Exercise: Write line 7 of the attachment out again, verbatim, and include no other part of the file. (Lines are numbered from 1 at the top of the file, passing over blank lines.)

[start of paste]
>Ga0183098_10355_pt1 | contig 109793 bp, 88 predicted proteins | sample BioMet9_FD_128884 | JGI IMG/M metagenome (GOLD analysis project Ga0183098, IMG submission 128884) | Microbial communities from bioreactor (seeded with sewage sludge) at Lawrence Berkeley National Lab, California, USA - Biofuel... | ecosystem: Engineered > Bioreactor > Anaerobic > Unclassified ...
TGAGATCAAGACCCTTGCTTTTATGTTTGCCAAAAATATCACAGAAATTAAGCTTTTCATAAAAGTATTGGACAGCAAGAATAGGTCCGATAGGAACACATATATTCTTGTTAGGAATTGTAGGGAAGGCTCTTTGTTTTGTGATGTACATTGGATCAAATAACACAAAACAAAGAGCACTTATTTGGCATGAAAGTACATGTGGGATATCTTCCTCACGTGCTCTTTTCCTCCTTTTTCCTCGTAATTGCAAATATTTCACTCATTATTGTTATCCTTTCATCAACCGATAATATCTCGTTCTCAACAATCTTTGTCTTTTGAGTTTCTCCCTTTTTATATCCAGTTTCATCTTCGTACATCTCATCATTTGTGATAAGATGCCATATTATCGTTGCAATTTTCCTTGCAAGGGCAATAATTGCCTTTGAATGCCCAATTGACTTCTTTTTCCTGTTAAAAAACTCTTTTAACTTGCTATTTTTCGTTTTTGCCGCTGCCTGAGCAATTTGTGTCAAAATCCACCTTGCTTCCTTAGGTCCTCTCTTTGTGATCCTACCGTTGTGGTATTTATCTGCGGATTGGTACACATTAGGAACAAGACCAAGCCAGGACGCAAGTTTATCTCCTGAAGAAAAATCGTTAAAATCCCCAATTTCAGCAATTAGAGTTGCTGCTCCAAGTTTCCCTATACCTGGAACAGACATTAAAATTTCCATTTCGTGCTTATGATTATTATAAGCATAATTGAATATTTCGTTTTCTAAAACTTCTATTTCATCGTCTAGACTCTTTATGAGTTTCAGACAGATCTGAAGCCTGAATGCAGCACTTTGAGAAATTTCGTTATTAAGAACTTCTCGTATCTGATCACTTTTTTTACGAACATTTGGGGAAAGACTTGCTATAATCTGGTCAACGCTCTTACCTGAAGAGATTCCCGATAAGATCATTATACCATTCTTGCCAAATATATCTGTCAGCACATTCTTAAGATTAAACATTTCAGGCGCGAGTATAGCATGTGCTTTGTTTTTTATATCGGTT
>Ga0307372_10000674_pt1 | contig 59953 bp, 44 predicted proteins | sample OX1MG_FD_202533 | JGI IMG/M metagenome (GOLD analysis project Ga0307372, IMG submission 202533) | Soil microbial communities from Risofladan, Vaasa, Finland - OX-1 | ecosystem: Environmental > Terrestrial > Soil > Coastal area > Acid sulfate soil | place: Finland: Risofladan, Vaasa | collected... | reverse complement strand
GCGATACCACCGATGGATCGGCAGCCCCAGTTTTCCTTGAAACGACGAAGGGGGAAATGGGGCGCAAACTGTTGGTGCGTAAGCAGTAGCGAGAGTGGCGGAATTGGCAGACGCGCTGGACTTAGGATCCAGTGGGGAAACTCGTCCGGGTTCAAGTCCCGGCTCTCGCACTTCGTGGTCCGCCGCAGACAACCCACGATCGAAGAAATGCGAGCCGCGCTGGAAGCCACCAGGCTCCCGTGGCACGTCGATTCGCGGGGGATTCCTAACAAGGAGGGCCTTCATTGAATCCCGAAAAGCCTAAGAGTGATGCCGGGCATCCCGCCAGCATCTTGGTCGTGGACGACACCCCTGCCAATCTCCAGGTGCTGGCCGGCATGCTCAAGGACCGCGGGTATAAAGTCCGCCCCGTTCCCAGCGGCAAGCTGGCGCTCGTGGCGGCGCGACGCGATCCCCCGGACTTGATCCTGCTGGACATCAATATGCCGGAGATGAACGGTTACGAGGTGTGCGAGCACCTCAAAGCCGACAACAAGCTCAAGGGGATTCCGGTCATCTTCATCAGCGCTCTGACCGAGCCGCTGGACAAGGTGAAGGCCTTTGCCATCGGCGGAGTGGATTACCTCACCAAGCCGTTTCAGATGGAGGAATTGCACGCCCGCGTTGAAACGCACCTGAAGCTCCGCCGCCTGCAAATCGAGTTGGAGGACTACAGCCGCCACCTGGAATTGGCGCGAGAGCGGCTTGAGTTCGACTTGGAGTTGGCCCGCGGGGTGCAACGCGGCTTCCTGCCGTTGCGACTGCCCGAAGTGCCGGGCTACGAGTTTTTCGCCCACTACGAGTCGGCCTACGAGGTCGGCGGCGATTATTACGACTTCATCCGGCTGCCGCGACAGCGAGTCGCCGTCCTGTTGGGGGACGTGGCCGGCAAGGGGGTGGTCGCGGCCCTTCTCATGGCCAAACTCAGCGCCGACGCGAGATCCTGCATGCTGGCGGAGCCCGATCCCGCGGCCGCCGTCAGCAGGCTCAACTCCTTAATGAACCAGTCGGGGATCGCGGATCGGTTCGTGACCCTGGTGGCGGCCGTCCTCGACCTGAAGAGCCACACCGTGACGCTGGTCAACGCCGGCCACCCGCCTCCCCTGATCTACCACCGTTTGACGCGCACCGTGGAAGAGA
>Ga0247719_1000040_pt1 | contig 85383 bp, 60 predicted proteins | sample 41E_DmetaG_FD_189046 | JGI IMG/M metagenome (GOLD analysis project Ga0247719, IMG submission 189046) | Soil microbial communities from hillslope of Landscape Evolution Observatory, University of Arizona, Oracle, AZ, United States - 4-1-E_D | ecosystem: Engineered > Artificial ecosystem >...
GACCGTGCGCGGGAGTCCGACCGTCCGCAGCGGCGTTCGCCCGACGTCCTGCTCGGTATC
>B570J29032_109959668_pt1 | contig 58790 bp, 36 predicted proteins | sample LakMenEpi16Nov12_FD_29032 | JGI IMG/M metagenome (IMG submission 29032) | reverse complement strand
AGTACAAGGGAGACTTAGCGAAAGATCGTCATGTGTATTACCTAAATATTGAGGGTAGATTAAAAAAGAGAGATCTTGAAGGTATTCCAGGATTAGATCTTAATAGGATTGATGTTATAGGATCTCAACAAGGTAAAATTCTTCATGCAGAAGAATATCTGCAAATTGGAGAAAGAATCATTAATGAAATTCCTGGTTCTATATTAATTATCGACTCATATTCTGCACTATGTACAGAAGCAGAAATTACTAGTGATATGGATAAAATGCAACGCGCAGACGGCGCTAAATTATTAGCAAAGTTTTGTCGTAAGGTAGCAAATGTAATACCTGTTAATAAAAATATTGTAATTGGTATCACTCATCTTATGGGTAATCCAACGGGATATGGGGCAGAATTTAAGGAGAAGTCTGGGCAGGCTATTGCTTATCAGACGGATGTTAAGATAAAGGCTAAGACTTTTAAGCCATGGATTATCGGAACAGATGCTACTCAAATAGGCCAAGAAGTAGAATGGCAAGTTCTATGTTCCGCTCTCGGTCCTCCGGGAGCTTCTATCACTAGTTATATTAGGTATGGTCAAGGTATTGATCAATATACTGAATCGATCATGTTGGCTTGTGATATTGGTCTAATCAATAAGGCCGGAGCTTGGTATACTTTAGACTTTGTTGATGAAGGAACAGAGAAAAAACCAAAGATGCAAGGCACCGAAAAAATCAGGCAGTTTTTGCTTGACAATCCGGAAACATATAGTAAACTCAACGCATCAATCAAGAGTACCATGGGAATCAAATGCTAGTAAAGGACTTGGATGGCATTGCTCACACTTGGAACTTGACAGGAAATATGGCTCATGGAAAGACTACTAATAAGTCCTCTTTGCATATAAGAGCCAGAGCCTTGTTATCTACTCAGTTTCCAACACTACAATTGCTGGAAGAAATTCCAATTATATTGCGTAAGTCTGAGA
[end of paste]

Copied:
>B570J29032_109959668_pt1 | contig 58790 bp, 36 predicted proteins | sample LakMenEpi16Nov12_FD_29032 | JGI IMG/M metagenome (IMG submission 29032) | reverse complement strand